GEELY POSTS BIGGEST PROFIT IN 8 YEARS
5.1b yuan net profit last year as improved product design, engineering propel sales
BEIJING after the Volvo acquisition, such as its GC9 sedan and Boyue sport-utility vehicle, exceed initial estimates.
Long seen as a no-frills brand, Geely has transformed itself into a carmaker with up-market aspirations, using its Volvo research-and-development advantage to climb the sales table in the world’s largest auto market, where it ranks around seventh.
Come next year, Geely plans its next phase of expansion as it aims to become China’s first carmaker to market its own brand — new Volvo collaboration Lynk & Co — in developed markets, beginning with Europe and the United States.
Entering major markets with an unknown Chinese brand is an expensive risk, analysts say, but investors are unperturbed: Geely’s share price has trebled over the past 12 months.
“It’s a total turnaround story,” said a fund manager at a Taiwanbased investment firm that bought a significant amount of Geely stock last year. “Before it was just a normal domestic brand, but after several new product launches it successfully elevated its brand image.”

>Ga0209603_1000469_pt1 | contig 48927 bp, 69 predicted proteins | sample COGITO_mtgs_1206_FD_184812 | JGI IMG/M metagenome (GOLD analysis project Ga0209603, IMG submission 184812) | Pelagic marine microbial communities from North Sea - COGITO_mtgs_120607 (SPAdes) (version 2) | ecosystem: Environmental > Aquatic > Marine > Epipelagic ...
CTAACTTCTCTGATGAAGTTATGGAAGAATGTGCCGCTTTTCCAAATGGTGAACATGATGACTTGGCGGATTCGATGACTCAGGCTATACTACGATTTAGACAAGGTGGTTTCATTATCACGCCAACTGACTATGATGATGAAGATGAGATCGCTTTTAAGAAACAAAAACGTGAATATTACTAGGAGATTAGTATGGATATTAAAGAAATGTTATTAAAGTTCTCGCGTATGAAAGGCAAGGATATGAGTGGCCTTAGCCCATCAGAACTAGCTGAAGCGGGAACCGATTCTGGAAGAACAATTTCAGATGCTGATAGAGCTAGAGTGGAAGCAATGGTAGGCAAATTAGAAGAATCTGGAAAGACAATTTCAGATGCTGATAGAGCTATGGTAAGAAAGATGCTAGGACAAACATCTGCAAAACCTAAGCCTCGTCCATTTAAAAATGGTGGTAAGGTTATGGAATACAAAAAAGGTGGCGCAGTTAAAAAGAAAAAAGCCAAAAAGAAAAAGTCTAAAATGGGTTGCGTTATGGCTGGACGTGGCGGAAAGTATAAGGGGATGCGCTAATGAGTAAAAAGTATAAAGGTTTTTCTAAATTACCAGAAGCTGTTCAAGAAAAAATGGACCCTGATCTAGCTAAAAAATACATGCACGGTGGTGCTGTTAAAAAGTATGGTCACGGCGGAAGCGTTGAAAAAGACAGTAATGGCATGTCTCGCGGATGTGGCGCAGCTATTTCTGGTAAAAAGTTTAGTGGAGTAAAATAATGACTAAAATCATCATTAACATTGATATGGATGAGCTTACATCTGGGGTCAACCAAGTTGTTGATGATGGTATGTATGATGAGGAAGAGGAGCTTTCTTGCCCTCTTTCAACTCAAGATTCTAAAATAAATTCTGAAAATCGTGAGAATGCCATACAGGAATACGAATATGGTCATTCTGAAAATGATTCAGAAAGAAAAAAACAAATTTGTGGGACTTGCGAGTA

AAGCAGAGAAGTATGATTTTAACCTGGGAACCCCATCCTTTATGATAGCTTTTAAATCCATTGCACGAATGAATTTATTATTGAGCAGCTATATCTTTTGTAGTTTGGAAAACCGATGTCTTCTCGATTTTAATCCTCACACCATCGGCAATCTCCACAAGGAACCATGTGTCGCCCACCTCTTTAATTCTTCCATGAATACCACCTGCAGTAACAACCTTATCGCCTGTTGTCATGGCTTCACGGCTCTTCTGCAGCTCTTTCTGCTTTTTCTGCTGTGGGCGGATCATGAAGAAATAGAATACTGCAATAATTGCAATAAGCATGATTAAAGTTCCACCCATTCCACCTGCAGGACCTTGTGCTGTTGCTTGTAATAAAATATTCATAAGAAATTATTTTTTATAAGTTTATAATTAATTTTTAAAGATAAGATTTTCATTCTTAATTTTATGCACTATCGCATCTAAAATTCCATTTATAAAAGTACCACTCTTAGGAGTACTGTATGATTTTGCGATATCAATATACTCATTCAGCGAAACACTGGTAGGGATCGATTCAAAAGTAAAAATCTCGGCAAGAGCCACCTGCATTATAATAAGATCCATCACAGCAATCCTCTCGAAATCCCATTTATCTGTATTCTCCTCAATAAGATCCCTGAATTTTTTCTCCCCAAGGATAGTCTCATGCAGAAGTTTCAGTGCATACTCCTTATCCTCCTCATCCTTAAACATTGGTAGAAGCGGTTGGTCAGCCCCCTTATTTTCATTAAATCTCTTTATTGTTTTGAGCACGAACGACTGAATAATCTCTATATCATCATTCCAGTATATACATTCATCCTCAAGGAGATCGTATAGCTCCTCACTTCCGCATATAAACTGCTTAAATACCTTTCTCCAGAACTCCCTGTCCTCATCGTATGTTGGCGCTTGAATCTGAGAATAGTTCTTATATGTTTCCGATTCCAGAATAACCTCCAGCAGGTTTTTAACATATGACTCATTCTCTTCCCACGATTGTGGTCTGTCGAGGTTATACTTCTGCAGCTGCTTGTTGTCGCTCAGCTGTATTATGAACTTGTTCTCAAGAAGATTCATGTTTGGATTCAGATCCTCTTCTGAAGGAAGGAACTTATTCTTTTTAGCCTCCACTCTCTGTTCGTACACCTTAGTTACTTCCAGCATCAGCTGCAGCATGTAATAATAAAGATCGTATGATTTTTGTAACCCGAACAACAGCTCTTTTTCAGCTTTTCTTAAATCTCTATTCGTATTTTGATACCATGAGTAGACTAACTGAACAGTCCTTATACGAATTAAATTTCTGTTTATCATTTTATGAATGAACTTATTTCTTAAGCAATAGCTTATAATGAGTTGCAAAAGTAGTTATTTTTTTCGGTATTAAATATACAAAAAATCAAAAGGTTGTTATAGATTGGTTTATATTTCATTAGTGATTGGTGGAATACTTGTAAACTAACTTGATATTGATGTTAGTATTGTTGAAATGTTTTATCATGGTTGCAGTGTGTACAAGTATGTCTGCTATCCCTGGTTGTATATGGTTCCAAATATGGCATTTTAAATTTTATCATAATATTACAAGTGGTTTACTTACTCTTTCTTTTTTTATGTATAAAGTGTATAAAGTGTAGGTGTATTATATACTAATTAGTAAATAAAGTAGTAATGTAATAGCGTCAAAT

Geely’s China sales grew 50 per cent last year to 766,000 vehicles, powered by the GC9 and Boyue, as well as small cars featuring Volvo technology. It aimed to top one million this year, though it could sell far more depending on market conditions, said a Geely official.
For last year, net profit more than doubled to 5.1 billion yuan (RM3.27 billion), its strongest growth since 2008. The figure is set to rise 37 per cent to seven billion yuan this year, showed a Reuters poll of analyst estimates prior to Geely’s filing yesterday.
To be sure, growth has come at a cost. Geely and parent Zhejiang Geely Holding Group Co Ltd had spent 10 billion yuan on R&D in each of the past three to four years, or about 15 per cent of current revenue, said spokesman Victor Yang. Reuters